i had a problem earlier, well actually for the past couple days... my big orange fish "tickles jr" was just sitting on the bottom of the tank, not moving. i didn't know what was wrong since my levels were normal. nitrates at 6.6 and ammonia at near 0. it's really hard to get a goldfish tank at 0 ammonia all the time, as they are SO messy!! i thought about taking half the gravel out to help the problem, their "pooping" problem, but that won't help much i don't think. i tried to read online as to why my goldie was sitting on the bottom of the tank, but i could never find a solution that helped. the water was a wee bit warmer than normal, but that shouldn't cause him to just sit there for a long time. he would come to the surface when i would come over to the tank, so i knew that was a good sign. i decided to feed him some peas (thinking maybe he was constipated) and that perked him up a bit, as you can see by this photo here... i even went to petsmart to get some vacation food (i will be going out of town this sunday for a week) so i decided to ask the girl that worked there if she knew what was wrong with my fish. of course she had no clue. "i'm sorry ma'am, i really don't know" how could you not help me and you work in a pet store?!? why do those stores always hire people that don't have any idea about fish? geez. but anyway, he seems to be doing ok now...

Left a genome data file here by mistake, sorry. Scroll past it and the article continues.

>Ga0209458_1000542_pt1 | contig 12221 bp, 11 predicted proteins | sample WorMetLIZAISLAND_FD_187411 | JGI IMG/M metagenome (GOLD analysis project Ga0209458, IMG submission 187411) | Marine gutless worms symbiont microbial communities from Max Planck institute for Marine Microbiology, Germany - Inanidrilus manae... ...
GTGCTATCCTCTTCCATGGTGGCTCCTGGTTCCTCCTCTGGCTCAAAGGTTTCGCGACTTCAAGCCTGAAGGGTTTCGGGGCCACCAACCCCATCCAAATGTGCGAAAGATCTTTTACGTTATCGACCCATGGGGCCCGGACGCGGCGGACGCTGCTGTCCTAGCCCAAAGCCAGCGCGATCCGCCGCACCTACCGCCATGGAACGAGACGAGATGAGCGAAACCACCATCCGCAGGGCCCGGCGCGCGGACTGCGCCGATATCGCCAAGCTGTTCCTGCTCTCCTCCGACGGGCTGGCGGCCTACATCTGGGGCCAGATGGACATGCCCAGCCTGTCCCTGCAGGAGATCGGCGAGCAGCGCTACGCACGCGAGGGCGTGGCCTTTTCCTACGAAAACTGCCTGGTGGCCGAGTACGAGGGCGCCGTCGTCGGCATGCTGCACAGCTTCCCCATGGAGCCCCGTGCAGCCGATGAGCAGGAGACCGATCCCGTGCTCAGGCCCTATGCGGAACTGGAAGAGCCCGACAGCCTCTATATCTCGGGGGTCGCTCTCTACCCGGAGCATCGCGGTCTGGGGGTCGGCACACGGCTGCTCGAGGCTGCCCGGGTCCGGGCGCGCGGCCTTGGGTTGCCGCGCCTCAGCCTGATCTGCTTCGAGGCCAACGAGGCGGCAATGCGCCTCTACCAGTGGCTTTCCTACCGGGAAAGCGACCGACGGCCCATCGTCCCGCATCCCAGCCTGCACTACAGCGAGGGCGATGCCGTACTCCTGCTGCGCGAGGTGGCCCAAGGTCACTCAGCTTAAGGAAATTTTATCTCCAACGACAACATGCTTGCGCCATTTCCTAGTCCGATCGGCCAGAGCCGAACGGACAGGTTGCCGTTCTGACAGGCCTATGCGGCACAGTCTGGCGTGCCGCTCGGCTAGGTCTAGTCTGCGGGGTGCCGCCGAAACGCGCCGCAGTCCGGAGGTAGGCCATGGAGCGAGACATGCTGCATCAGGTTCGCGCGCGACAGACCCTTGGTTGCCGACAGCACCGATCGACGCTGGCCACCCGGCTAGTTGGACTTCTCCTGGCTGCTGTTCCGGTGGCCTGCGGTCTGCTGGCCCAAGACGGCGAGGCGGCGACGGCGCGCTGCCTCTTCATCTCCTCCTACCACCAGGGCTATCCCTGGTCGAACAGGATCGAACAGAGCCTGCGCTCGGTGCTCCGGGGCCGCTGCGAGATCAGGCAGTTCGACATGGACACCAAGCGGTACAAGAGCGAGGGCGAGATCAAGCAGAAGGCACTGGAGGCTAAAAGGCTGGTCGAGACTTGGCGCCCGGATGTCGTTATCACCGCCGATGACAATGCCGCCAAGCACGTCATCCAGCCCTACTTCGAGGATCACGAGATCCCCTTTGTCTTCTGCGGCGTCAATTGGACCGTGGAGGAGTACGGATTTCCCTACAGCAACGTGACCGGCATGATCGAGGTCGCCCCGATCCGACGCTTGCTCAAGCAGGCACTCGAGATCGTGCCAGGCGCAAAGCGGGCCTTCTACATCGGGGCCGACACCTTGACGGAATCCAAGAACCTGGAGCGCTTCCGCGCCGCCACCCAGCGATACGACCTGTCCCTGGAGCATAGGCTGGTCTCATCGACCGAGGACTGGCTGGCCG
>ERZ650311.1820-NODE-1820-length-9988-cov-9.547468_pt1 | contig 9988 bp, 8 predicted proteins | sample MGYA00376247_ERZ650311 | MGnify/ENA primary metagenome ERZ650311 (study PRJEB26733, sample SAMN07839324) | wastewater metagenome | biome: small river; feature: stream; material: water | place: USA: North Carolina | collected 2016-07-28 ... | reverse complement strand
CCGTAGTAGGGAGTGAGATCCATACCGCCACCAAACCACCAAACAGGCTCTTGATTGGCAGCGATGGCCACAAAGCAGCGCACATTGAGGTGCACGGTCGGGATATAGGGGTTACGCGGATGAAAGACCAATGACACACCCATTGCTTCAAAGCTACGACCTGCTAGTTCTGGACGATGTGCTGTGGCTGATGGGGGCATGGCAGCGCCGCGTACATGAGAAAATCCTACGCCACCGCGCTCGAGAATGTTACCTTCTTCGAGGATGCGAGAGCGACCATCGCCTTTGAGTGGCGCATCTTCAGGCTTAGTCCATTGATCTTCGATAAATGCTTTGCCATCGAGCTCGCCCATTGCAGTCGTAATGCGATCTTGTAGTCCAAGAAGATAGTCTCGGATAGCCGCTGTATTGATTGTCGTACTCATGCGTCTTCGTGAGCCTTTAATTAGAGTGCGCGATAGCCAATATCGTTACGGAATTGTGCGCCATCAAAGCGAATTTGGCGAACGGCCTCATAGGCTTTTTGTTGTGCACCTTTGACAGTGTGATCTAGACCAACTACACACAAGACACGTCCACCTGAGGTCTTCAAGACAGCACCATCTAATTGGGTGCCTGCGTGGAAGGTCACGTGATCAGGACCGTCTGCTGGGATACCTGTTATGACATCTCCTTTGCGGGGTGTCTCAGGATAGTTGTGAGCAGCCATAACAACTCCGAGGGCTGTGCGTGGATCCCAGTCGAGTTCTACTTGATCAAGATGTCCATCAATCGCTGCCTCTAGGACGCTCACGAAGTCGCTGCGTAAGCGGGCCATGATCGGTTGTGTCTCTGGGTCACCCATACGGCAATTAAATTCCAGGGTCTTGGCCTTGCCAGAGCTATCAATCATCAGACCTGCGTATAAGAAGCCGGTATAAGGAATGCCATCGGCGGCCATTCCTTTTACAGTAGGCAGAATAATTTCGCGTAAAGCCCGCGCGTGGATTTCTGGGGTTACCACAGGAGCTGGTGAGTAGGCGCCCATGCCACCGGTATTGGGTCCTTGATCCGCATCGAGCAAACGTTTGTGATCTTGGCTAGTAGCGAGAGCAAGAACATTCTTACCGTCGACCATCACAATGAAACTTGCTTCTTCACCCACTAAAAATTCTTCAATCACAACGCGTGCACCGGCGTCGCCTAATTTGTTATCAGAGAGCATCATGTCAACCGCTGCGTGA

Cascade® Canister Filters from Penn Plax® offer heavy-duty multi-stage external filtration for your fresh or salt water aquarium. The Cascade® 1000 Canister Filter can handle aquariums up to 100 gallons efficiently providing up to 265 gph of flow. These filters allow you to combine the benefits of several types of media delivering powerful mechanical, chemical & biological filtration for crystal clear water in fresh or marine environments. Easy to install, these filters come with all the necessary accessories to connect to your tank and begin filtering in approximately 30 minutes and see visable improvement in less than a day! A quick push-button primer makes start-ups easy and the two independent directional 360-degree rotational valve taps make placement worry-free. Flow-rate control valves and swimming pool-style hose clamps make setup and adjustment easy. The popular cobalt blue color will look attractive next to your tank and the sturdy rubber mounted tip-proof rubber base keeps the unit in place. Each pump comes with large filter trays, start-up filter media & input/output tubing. The large filter trays mean you can use more media and have longer periods between replacement. An air-tight seal assures proper flow rate while maintaing ultra quiet operation. The easy-lift clamps make it simple to release the vacuum and remove the top for changing media or other maintanance. Directional returns help to suspend waste matter so it can be taken in by the filter leaving nothing but clear, clear water. Use any combination of media including bio-floss, bio-sponges, activated carbon and others to accomplish a wide array of aquarium filtration needs.See also: